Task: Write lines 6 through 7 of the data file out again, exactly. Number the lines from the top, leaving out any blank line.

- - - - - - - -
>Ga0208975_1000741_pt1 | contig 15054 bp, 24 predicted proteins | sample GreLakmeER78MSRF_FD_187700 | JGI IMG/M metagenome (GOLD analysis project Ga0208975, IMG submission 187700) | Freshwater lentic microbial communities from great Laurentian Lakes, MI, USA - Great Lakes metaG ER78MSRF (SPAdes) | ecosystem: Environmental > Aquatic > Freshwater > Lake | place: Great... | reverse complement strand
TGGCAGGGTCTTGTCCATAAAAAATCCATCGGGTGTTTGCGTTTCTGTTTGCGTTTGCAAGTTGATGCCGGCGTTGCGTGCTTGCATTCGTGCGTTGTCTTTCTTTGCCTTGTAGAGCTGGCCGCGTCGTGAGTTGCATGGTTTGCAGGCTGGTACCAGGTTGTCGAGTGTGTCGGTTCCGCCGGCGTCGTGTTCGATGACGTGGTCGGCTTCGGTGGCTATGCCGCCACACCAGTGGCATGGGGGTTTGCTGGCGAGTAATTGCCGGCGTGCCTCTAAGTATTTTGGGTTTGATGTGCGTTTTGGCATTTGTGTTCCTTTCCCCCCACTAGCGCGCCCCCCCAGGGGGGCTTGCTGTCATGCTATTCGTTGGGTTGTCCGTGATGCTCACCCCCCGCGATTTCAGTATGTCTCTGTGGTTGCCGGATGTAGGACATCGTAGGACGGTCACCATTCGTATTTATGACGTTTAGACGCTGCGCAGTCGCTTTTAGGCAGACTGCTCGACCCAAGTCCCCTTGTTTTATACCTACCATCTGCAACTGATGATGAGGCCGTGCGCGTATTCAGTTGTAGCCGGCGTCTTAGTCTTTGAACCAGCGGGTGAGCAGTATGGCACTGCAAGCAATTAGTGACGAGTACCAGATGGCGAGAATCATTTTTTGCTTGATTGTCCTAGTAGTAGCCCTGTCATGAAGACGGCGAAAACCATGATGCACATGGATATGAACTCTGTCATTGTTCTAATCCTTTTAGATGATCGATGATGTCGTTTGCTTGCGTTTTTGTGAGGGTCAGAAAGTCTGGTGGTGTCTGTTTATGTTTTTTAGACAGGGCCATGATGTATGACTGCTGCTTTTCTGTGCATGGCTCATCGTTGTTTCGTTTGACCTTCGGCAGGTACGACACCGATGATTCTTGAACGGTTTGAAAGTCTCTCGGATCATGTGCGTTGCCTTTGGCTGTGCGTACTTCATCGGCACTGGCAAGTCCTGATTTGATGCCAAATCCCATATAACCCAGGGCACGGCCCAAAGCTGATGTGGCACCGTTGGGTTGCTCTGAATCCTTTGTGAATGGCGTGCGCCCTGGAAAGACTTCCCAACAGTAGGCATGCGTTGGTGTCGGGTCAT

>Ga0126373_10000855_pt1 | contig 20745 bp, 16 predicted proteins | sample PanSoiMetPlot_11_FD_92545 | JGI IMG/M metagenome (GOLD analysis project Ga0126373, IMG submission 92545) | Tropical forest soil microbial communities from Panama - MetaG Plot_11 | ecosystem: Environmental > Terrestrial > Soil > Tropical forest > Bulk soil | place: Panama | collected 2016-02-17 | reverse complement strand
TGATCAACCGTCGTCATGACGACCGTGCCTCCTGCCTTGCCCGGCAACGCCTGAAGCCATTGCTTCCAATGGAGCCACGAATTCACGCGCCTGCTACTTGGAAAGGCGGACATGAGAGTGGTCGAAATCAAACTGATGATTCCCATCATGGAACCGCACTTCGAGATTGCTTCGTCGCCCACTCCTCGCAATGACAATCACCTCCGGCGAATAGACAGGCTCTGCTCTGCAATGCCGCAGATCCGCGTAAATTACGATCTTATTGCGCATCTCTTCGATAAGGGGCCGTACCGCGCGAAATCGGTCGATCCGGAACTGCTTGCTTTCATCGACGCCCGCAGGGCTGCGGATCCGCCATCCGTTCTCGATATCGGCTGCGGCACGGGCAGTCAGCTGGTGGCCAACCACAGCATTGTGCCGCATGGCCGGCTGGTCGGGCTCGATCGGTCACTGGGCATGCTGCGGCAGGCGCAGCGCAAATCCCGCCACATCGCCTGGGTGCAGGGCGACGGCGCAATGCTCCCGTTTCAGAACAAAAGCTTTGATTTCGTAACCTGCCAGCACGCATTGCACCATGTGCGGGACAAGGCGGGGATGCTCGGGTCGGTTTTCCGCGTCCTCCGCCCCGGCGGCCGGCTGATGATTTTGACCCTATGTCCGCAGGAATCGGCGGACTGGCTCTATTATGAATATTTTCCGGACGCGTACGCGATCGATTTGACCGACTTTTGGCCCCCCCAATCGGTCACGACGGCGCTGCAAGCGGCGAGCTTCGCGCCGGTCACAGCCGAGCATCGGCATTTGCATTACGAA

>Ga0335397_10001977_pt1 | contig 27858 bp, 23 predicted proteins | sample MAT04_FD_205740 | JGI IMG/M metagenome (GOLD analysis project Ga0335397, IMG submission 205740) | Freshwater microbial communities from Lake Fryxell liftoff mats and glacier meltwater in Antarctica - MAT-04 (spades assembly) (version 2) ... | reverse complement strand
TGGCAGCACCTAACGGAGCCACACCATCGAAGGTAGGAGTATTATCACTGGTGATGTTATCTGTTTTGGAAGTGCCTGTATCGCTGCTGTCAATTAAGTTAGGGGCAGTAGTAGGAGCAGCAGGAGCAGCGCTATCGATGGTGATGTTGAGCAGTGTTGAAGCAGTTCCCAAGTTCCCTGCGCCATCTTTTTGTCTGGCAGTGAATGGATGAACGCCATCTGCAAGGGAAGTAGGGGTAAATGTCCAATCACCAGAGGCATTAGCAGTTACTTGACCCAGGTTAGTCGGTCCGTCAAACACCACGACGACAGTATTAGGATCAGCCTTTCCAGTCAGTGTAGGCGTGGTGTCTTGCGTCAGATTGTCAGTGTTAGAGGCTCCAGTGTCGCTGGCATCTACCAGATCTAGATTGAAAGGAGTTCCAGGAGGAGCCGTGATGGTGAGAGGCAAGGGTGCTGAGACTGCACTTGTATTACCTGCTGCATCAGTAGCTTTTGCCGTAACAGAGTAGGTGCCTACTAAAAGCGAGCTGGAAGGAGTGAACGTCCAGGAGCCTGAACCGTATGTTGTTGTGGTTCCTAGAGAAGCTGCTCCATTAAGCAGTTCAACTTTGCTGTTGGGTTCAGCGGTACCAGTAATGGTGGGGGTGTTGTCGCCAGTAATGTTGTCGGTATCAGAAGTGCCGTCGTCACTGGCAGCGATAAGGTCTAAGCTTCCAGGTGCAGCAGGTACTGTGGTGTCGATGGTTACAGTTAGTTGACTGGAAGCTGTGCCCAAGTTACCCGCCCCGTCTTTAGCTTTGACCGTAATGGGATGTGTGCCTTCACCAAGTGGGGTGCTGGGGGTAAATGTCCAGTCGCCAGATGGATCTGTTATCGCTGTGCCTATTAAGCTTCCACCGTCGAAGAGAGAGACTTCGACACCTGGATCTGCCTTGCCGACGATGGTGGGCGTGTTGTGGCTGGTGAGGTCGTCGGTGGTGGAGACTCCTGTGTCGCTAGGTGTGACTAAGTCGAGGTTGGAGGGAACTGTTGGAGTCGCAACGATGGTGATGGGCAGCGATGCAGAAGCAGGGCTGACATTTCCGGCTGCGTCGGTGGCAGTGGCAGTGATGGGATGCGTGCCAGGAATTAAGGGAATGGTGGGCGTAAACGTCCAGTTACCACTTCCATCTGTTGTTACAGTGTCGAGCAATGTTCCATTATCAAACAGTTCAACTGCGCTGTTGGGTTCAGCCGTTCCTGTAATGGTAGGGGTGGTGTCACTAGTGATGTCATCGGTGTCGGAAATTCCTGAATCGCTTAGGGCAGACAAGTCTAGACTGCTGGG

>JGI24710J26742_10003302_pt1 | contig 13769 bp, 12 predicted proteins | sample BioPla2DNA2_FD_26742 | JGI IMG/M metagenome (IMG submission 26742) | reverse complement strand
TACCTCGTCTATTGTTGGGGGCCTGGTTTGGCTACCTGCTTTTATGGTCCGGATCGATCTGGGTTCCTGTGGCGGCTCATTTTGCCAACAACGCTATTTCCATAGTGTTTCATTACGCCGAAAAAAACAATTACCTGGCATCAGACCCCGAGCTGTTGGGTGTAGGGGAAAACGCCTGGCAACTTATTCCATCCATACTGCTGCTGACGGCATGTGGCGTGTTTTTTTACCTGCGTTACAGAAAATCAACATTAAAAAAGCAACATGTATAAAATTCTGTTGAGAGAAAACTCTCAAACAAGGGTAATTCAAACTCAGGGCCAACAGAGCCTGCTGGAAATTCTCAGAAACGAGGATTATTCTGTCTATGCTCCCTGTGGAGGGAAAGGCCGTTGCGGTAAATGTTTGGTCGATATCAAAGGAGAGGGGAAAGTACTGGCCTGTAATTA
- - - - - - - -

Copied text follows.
TGGCAGCACCTAACGGAGCCACACCATCGAAGGTAGGAGTATTATCACTGGTGATGTTATCTGTTTTGGAAGTGCCTGTATCGCTGCTGTCAATTAAGTTAGGGGCAGTAGTAGGAGCAGCAGGAGCAGCGCTATCGATGGTGATGTTGAGCAGTGTTGAAGCAGTTCCCAAGTTCCCTGCGCCATCTTTTTGTCTGGCAGTGAATGGATGAACGCCATCTGCAAGGGAAGTAGGGGTAAATGTCCAATCACCAGAGGCATTAGCAGTTACTTGACCCAGGTTAGTCGGTCCGTCAAACACCACGACGACAGTATTAGGATCAGCCTTTCCAGTCAGTGTAGGCGTGGTGTCTTGCGTCAGATTGTCAGTGTTAGAGGCTCCAGTGTCGCTGGCATCTACCAGATCTAGATTGAAAGGAGTTCCAGGAGGAGCCGTGATGGTGAGAGGCAAGGGTGCTGAGACTGCACTTGTATTACCTGCTGCATCAGTAGCTTTTGCCGTAACAGAGTAGGTGCCTACTAAAAGCGAGCTGGAAGGAGTGAACGTCCAGGAGCCTGAACCGTATGTTGTTGTGGTTCCTAGAGAAGCTGCTCCATTAAGCAGTTCAACTTTGCTGTTGGGTTCAGCGGTACCAGTAATGGTGGGGGTGTTGTCGCCAGTAATGTTGTCGGTATCAGAAGTGCCGTCGTCACTGGCAGCGATAAGGTCTAAGCTTCCAGGTGCAGCAGGTACTGTGGTGTCGATGGTTACAGTTAGTTGACTGGAAGCTGTGCCCAAGTTACCCGCCCCGTCTTTAGCTTTGACCGTAATGGGATGTGTGCCTTCACCAAGTGGGGTGCTGGGGGTAAATGTCCAGTCGCCAGATGGATCTGTTATCGCTGTGCCTATTAAGCTTCCACCGTCGAAGAGAGAGACTTCGACACCTGGATCTGCCTTGCCGACGATGGTGGGCGTGTTGTGGCTGGTGAGGTCGTCGGTGGTGGAGACTCCTGTGTCGCTAGGTGTGACTAAGTCGAGGTTGGAGGGAACTGTTGGAGTCGCAACGATGGTGATGGGCAGCGATGCAGAAGCAGGGCTGACATTTCCGGCTGCGTCGGTGGCAGTGGCAGTGATGGGATGCGTGCCAGGAATTAAGGGAATGGTGGGCGTAAACGTCCAGTTACCACTTCCATCTGTTGTTACAGTGTCGAGCAATGTTCCATTATCAAACAGTTCAACTGCGCTGTTGGGTTCAGCCGTTCCTGTAATGGTAGGGGTGGTGTCACTAGTGATGTCATCGGTGTCGGAAATTCCTGAATCGCTTAGGGCAGACAAGTCTAGACTGCTGGG

>JGI24710J26742_10003302_pt1 | contig 13769 bp, 12 predicted proteins | sample BioPla2DNA2_FD_26742 | JGI IMG/M metagenome (IMG submission 26742) | reverse complement strand